The Bank of England is widely expected to keep interest rates on hold this week after raising them for the first time in a decade last month.
The Bank voted 7-2 to increase rates to 0.5 per cent in November in a bid to dampen rising inflation – but with a downbeat picture of the economy painted alongside the move, that is forecast to be the only move for some time.
Despite the Bank saying that two more rate hikes are likely over the next three years in order to return inflation back to its 2 per cent target, many experts believe rates will remain at 0.5 per cent for at least another year.
Ryan Djajasaputra, economist at Investec, said: ‘(The) Bank of England is all but certain to hold fire at its policy meeting on Thursday.
‘We will be looking for any clues over the timing of any future policy tightening in the minutes.’
A further indicator that the Bank is unlikely to raise rates again any time soon comes from the mortgage market, where fixed rates have remained fairly steady since the November hike.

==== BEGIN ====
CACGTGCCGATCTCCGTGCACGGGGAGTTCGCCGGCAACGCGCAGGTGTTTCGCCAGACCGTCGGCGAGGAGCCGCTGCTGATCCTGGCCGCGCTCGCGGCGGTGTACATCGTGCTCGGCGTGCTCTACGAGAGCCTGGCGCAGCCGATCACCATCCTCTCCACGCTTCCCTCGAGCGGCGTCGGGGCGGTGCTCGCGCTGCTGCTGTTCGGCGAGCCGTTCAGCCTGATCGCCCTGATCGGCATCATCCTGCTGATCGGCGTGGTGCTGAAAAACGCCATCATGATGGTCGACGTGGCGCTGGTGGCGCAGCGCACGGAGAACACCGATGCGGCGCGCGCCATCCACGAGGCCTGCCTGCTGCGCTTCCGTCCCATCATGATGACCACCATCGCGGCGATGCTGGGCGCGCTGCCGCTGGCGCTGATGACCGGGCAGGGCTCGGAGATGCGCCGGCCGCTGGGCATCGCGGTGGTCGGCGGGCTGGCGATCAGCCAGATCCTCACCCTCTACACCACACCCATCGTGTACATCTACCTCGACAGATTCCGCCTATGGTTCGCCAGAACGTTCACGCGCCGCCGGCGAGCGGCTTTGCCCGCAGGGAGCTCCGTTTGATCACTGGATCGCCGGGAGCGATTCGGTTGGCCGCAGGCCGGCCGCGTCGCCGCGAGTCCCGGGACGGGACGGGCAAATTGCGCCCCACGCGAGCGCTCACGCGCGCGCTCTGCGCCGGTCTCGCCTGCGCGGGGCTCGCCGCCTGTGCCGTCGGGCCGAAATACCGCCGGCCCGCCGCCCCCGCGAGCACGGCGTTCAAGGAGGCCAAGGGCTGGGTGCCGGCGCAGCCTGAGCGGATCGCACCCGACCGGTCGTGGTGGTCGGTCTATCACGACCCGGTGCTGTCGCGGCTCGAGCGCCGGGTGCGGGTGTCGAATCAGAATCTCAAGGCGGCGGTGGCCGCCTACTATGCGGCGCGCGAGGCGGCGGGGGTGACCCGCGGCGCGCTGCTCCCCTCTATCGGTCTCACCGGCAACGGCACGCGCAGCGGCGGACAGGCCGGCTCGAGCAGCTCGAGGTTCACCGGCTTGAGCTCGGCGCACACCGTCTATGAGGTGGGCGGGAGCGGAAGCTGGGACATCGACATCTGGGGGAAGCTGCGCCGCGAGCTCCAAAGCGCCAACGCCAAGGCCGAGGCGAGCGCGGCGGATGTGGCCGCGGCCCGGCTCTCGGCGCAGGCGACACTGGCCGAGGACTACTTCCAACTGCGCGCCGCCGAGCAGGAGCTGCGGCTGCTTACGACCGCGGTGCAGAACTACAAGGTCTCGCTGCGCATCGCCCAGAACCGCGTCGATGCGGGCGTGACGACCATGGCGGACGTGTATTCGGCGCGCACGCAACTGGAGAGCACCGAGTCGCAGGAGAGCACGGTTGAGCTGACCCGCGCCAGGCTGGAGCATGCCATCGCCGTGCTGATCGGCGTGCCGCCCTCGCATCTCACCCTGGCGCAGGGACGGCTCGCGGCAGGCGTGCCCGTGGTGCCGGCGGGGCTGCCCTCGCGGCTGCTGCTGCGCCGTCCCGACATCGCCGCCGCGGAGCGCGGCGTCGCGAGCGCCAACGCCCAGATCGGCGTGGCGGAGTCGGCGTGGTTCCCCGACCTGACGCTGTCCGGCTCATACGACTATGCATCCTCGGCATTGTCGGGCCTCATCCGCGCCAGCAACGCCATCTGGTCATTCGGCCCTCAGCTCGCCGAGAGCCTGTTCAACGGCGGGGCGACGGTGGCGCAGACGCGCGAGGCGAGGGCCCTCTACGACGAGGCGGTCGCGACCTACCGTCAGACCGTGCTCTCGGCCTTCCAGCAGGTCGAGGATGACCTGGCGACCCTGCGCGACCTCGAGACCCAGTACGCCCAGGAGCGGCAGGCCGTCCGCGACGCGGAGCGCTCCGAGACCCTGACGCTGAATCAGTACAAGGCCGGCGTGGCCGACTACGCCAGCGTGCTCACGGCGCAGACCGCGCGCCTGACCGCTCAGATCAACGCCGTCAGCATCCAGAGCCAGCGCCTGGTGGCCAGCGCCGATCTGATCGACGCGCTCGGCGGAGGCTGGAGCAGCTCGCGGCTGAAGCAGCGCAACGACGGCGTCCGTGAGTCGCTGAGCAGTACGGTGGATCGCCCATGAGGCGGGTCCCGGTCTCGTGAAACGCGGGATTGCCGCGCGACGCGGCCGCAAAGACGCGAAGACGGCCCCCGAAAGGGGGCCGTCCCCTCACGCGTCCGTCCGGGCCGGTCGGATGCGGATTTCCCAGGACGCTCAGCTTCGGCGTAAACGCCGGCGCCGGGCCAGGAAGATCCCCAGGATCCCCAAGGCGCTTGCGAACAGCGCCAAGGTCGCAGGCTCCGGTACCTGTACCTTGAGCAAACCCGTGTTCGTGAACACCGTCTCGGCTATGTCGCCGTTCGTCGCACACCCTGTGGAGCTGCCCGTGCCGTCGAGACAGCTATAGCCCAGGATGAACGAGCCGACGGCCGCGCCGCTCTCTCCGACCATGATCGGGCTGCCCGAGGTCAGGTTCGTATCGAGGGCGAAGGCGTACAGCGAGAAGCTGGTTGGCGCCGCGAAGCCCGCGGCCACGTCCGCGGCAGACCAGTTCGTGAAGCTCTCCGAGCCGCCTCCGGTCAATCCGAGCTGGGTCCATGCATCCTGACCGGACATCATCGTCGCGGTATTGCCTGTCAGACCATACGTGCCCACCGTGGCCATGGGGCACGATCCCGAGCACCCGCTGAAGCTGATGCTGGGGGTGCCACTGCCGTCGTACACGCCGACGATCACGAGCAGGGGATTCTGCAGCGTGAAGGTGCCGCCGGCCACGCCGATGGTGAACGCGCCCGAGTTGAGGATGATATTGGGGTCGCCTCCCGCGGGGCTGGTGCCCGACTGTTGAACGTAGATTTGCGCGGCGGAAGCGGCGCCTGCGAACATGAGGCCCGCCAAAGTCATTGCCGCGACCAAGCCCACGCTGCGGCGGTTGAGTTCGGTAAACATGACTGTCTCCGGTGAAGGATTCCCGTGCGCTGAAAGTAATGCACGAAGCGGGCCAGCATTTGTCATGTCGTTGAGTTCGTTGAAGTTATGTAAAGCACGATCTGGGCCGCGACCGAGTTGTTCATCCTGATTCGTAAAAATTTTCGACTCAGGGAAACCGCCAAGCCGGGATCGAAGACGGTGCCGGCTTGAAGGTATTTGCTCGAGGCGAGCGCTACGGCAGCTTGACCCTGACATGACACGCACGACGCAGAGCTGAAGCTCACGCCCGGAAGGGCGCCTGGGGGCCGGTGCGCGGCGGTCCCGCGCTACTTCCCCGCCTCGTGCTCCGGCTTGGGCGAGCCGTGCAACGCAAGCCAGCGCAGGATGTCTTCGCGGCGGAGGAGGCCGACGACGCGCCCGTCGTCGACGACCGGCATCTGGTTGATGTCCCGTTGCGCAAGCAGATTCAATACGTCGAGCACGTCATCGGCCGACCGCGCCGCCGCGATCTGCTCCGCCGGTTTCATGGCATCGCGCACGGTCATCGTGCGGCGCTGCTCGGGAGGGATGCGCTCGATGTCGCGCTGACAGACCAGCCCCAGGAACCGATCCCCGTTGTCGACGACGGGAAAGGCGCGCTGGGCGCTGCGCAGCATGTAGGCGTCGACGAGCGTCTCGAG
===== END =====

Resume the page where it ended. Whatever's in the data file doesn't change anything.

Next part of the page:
That stability comes after lenders bumped up costs ahead of the interest rate decision, as their funding costs influenced by money market swap rates shifted up in expectation of the hike to 0.5 per cent.
Savers have faced mixed fortunes since the rise, with some banks and building societies choosing to pass on the 0.25 per cent rise to them – but others failing to do so.
Challenger and smaller banks, alongside building societies, were the most likely to pass on the rise. Hardly any savers in popular easy-access accounts or in easy-access cash Isas with Barclays, NatWest, RBS, Lloyds, HSBC, Halifax and Santander have benefited from the full rise